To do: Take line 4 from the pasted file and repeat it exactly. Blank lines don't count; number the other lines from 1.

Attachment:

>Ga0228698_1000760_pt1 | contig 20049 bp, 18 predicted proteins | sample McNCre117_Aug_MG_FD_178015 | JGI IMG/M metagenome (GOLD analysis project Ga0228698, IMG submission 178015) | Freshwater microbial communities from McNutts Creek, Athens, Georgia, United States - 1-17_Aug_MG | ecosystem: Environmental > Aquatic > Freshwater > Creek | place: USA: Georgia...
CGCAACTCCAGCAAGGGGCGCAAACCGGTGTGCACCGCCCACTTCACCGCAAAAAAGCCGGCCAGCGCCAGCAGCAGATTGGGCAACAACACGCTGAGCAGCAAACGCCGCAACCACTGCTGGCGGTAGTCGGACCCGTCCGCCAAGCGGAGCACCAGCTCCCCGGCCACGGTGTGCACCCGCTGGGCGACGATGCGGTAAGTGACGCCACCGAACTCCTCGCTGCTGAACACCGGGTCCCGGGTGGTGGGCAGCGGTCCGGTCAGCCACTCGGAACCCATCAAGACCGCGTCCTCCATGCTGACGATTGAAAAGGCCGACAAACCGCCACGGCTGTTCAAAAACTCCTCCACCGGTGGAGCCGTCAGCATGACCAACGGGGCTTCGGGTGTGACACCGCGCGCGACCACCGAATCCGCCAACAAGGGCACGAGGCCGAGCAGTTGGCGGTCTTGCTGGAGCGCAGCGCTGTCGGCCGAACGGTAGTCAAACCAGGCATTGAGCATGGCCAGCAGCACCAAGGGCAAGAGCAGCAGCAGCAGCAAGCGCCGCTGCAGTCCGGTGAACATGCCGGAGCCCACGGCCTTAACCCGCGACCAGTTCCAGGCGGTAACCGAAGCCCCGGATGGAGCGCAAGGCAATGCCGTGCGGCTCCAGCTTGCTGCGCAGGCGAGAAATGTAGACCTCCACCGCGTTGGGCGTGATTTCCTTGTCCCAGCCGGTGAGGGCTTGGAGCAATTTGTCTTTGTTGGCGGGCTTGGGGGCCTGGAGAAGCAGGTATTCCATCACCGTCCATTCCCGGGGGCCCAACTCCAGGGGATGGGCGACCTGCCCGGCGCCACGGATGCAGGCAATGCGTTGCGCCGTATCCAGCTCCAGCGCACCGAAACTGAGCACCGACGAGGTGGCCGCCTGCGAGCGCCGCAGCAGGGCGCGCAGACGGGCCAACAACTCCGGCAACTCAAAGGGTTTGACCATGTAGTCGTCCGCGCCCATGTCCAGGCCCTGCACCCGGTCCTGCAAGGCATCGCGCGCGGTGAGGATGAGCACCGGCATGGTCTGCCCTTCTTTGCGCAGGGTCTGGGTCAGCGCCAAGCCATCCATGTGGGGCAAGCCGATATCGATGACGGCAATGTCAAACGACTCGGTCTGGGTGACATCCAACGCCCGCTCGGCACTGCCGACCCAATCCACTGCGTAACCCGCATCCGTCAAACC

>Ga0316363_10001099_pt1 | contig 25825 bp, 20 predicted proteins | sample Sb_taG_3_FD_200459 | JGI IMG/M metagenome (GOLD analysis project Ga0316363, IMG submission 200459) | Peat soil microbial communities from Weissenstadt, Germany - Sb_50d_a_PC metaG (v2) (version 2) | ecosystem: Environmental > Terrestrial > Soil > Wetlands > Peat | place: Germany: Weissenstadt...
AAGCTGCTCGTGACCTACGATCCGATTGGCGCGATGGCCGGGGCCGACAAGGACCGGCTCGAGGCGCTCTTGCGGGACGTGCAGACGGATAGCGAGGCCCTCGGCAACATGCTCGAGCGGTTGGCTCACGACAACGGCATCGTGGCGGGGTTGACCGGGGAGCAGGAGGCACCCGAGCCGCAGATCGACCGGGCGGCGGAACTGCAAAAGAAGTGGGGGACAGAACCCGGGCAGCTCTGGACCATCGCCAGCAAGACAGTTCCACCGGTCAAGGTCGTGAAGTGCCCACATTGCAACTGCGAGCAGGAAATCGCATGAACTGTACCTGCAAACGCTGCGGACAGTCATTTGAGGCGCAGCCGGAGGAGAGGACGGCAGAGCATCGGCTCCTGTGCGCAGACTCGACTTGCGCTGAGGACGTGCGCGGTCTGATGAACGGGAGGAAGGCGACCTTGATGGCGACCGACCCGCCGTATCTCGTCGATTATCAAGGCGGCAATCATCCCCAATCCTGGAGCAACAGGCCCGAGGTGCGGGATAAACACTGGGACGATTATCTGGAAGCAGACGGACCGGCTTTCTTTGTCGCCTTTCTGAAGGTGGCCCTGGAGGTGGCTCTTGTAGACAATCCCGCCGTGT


AAGCTGCTCGTGACCTACGATCCGATTGGCGCGATGGCCGGGGCCGACAAGGACCGGCTCGAGGCGCTCTTGCGGGACGTGCAGACGGATAGCGAGGCCCTCGGCAACATGCTCGAGCGGTTGGCTCACGACAACGGCATCGTGGCGGGGTTGACCGGGGAGCAGGAGGCACCCGAGCCGCAGATCGACCGGGCGGCGGAACTGCAAAAGAAGTGGGGGACAGAACCCGGGCAGCTCTGGACCATCGCCAGCAAGACAGTTCCACCGGTCAAGGTCGTGAAGTGCCCACATTGCAACTGCGAGCAGGAAATCGCATGAACTGTACCTGCAAACGCTGCGGACAGTCATTTGAGGCGCAGCCGGAGGAGAGGACGGCAGAGCATCGGCTCCTGTGCGCAGACTCGACTTGCGCTGAGGACGTGCGCGGTCTGATGAACGGGAGGAAGGCGACCTTGATGGCGACCGACCCGCCGTATCTCGTCGATTATCAAGGCGGCAATCATCCCCAATCCTGGAGCAACAGGCCCGAGGTGCGGGATAAACACTGGGACGATTATCTGGAAGCAGACGGACCGGCTTTCTTTGTCGCCTTTCTGAAGGTGGCCCTGGAGGTGGCTCTTGTAGACAATCCCGCCGTGT